He Got Addicted at West Point, Now Owes the US $330K

Football player Jared Rogers' opioid story raises larger questions about Army views on addiction
By Newser Editors,  Newser Staff
Posted Mar 16, 2020 8:11 AM CDT
Updated Mar 22, 2020 2:00 PM CDT
He Got Addicted at West Point, Now Owes the US $330K
West Point cadets stand for the national anthem before the start of an NCAA college football game between the Army and Morgan State, Saturday, Sept. 21, 2019 in West Point, N.Y.   (AP Photo/Julius Constantine Motal)

The temperature was around zero when the West Point football team took to the practice field early on the morning of March 4, 2014. So cold that defensive back Jared Rogers ended up with frostbite in his fingers. After a few days in the hospital, medical records show he left with a prescription for Percocet, reports NBC News. "That’s where my addiction began," says Rogers, now 27. "The seeds were sown." But this isn't just a story about one cadet's opioid addiction. It's one that raises questions about whether the Army's methods of dealing with the problem at large are outdated, given the punishment Rogers eventually faced: He was given an "other than honorable discharge" and ordered to repay the government $256,000 representing the cost of his education at West Point. Today, that debt has ballooned to more than $331,000.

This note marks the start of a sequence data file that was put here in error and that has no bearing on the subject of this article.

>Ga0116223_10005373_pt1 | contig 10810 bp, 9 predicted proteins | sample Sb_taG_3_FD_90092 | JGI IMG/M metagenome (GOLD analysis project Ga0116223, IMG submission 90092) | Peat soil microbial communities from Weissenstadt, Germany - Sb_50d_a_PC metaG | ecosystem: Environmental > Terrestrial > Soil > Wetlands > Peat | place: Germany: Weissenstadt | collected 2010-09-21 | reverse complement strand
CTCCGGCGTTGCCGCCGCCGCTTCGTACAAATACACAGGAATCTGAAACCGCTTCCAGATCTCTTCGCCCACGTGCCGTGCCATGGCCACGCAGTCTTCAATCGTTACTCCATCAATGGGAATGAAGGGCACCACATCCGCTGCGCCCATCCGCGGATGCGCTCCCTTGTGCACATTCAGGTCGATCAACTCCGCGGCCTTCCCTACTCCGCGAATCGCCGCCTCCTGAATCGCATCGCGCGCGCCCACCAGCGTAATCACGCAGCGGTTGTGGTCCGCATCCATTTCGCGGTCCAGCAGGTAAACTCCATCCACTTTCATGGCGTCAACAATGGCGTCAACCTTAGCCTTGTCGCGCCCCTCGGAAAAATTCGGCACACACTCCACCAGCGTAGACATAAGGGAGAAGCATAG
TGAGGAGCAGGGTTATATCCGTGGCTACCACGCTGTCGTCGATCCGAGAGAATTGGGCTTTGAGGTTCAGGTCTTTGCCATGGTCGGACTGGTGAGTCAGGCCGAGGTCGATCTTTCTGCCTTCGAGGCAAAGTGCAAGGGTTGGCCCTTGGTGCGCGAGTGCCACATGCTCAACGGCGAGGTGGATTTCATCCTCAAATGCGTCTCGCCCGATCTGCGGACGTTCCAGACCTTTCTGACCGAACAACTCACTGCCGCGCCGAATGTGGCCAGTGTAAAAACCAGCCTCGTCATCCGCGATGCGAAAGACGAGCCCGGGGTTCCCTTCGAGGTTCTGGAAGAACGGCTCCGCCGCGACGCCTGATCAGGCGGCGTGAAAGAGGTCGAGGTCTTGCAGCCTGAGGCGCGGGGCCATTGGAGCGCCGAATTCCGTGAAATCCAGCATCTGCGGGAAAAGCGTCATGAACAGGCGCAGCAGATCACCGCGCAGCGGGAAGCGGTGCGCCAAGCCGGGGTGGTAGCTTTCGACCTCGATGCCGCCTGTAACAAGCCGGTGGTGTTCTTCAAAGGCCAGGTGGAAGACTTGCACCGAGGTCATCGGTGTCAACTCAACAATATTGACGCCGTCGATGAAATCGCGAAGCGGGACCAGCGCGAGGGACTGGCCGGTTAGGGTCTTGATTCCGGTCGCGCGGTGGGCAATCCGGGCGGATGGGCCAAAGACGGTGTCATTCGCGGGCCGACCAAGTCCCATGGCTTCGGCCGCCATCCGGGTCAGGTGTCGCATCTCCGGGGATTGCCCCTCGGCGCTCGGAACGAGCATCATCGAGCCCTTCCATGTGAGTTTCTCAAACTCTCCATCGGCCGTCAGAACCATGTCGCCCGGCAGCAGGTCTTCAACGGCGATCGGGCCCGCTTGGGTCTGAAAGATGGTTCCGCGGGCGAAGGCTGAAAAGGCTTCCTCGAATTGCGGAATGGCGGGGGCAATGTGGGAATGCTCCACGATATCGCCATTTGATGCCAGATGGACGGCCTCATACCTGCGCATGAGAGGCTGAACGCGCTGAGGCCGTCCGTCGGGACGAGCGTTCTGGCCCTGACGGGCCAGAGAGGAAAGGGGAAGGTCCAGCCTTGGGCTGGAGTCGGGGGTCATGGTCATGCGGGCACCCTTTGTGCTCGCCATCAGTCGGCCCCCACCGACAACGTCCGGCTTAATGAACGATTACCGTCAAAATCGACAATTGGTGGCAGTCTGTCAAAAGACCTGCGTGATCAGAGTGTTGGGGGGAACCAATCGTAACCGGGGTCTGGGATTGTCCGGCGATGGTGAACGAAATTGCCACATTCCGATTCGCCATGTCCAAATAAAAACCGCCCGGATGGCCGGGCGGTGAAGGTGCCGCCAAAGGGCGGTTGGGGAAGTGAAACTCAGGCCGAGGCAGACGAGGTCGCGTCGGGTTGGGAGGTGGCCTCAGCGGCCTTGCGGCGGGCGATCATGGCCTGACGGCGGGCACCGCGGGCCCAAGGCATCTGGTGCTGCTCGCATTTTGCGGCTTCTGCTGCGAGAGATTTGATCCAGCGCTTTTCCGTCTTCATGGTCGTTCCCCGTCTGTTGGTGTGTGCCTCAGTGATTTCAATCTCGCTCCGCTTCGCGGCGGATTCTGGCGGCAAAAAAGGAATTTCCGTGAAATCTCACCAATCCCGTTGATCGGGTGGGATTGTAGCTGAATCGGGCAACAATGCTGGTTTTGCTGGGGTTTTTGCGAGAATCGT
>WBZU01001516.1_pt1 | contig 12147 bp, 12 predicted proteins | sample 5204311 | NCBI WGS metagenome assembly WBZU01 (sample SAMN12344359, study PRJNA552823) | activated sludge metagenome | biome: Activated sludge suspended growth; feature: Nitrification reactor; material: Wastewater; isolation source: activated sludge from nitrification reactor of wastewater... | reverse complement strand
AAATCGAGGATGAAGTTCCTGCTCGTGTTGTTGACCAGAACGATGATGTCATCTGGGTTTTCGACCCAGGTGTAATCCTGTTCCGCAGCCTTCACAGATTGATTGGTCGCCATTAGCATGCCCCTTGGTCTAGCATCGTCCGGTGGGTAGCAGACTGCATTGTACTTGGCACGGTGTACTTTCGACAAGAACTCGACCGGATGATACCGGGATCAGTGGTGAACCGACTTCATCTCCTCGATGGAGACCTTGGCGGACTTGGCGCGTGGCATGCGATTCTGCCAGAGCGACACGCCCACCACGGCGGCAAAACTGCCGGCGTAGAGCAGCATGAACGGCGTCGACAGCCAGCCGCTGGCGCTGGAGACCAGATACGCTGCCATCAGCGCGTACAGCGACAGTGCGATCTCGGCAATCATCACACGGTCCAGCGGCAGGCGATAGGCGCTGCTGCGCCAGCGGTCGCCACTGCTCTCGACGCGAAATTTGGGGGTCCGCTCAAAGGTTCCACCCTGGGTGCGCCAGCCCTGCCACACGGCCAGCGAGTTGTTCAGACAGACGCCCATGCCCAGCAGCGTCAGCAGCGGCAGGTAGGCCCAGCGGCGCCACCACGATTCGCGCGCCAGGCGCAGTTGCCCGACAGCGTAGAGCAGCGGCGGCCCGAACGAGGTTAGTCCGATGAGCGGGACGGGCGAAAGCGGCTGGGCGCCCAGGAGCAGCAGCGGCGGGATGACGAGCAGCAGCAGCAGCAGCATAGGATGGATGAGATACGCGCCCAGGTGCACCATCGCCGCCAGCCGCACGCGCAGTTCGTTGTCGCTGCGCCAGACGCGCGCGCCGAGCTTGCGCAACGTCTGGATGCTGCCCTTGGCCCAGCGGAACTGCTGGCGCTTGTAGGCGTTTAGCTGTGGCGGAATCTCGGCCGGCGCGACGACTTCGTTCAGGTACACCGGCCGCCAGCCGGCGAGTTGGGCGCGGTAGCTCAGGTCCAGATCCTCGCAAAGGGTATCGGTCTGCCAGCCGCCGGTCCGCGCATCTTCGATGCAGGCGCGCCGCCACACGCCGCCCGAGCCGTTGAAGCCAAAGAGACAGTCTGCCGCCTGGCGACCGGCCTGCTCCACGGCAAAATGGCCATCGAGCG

The story by Rich Shapiro recounts Rogers' path. When he got hooked, other players with prescriptions of their own helped him out with a pill here or there. But when the addiction grew, he connected with another cadet who dealt in opioids and other drugs. Rogers' big mistake was lending this cadet his car to bring drugs onto campus, a decision that led to charges of participating in a drug ring. He struck the equivalent of a plea deal: Charges dropped, but no graduation, along with the enormous fee. The story explores two differing views on the case: "My view is that he’s lucky he’s not in jail right now," says retired Col. Jack Jacobs. Contrasted with: "To a certain extent the military still views substance addiction as a shortfall or weakness of the person, almost like mental health was viewed 20 years ago," says Greg Rinckey, a former Army intelligence officer. Read the full story. (Read more West Point stories.)

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